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Mar 27, 2013 08:20 AM

What can I do with a ton of crystallized honey?

We have slowed down on our honey consumption, so I now have about half of a 5-lb jug that is crystallized. I know how to melt it, but I'm really looking to use it up quickly. Anybody have any recipes calling for a lot of honey?

Have already done a few batches of medieval gingerbread (breadcrumbs and spices boiled in honey and rolled into balls), but would like to try something else.

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    1. re: travelerjjm

      I adore mead! Do you have a recipe? We've got brewing equipment leftover from our long-ago brewing days that may come in handy if we do this.

      1. re: Isolda

        Very thorough mead-making instructions with links to a few different recipes:

        You can also make a jerky cure with honey -- 2 parts honey, 2 parts soy sauce, 1 part lemon juice and whatever herbs you like, and the Nat'l Honey Board has instructions/proportions on their website for canning and pickling with honey instead of sugar.

    2. It won't spoil, so you don't have use it up. When ours crystalizes we don't bother to melt it and just use it as is. Mead sounds like a good option to use up lots of it at once.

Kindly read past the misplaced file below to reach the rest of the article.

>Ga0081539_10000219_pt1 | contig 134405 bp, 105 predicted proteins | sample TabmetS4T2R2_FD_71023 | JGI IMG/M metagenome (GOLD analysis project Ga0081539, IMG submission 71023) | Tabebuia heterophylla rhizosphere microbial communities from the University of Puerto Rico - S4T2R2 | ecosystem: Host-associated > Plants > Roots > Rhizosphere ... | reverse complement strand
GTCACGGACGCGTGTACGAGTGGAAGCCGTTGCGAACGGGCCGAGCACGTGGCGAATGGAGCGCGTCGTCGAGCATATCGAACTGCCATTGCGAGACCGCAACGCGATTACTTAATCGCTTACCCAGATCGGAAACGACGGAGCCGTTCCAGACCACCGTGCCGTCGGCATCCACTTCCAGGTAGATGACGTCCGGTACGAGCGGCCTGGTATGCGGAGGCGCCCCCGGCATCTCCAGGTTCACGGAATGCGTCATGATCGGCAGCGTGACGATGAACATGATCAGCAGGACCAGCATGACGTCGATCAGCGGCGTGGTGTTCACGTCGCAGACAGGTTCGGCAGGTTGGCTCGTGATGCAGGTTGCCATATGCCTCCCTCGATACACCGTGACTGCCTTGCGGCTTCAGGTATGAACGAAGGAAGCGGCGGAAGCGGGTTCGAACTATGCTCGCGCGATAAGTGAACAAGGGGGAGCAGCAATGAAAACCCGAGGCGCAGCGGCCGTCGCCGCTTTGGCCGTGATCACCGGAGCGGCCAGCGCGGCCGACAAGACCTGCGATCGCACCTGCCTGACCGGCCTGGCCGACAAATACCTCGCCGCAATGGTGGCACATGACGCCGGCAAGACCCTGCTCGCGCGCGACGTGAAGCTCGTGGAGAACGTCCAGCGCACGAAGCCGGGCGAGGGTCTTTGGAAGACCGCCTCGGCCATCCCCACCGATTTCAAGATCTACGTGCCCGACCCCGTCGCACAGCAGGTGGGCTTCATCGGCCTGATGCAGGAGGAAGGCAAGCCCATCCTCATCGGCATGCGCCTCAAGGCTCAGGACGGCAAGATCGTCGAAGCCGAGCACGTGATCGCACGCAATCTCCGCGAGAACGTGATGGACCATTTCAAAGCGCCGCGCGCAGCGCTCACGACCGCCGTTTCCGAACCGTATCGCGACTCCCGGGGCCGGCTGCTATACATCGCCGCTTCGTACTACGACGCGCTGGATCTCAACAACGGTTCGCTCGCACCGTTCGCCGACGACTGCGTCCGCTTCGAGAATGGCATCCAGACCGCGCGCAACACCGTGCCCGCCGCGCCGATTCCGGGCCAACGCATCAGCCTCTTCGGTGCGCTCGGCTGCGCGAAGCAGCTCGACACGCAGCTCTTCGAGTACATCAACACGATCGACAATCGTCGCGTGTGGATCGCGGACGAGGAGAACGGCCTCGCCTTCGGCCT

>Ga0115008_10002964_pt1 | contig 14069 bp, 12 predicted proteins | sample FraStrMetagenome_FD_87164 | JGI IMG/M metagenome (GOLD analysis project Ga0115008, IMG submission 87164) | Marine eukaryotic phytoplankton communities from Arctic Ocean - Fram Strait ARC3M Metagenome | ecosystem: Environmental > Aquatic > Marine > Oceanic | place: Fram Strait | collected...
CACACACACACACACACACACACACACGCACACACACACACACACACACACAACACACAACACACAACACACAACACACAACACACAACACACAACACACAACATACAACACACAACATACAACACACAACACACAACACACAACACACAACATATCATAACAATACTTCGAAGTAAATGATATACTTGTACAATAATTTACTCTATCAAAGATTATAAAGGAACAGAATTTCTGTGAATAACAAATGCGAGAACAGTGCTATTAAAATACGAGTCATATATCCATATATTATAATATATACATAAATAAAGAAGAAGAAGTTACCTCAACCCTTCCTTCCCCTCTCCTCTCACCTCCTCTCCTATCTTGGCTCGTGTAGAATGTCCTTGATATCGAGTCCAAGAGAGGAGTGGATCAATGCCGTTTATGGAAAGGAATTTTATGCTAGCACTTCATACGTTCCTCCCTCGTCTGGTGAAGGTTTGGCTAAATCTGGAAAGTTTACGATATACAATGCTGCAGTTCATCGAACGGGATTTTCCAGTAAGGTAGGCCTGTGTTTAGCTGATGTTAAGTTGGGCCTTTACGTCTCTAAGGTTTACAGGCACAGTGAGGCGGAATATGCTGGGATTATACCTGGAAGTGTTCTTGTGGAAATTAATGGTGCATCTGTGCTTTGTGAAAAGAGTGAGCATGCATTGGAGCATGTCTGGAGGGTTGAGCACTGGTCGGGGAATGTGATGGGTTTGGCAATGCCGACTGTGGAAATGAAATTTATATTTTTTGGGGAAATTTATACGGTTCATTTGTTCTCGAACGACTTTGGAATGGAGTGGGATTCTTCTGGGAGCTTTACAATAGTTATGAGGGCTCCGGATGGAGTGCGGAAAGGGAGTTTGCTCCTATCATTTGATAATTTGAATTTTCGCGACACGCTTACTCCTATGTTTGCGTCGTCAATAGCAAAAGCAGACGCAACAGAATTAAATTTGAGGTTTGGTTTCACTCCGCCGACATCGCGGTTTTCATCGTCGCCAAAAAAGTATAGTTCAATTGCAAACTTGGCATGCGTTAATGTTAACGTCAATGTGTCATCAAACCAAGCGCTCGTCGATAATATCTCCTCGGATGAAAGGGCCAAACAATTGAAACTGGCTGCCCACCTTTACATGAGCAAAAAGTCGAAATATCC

1. Make some sugaring wax and throw a hair removal party.

        1. This called to mind one of the many fascinating, bizarre revelations in Mary Roach's best-seller, "Stiff", which is about human cadavers. In ancient Egypt, certain elderly people volunteered to eat nothing but honey until they died.
          Their bodies were then cut up as a confectionary. This "human candy" was supposed to have health-giving properties. Since honey is antiseptic, it probably preserved the tissue......

          Why did you reduce your use of honey? Since you have done this it seems unlikely that you CAN use it up quickly in anything edible/drinkable. Try googling for cosmetic uses - face masks, depilatories, and hair conditioning treatments.

          2 Replies
            1. re: greygarious

              Wow, that was seriously gross. Fascinating, but gross, outranking even cod worms and fig wasps. Gotta love this site.

              I think we cut back because the main consumer of honey, my 16 y.o. son, went off it after a 2-year long honey jag, in which he consumed at least three bowls of cheerios doused with the stuff each morning.

              Love the idea of using it for cosmetics, though.

            2. Honey tastes better crystalized because it has texture, imo. I'd say use it sparingly on yogurt for textural contrast. The idea for non-food methods sounds good too. Good Luck.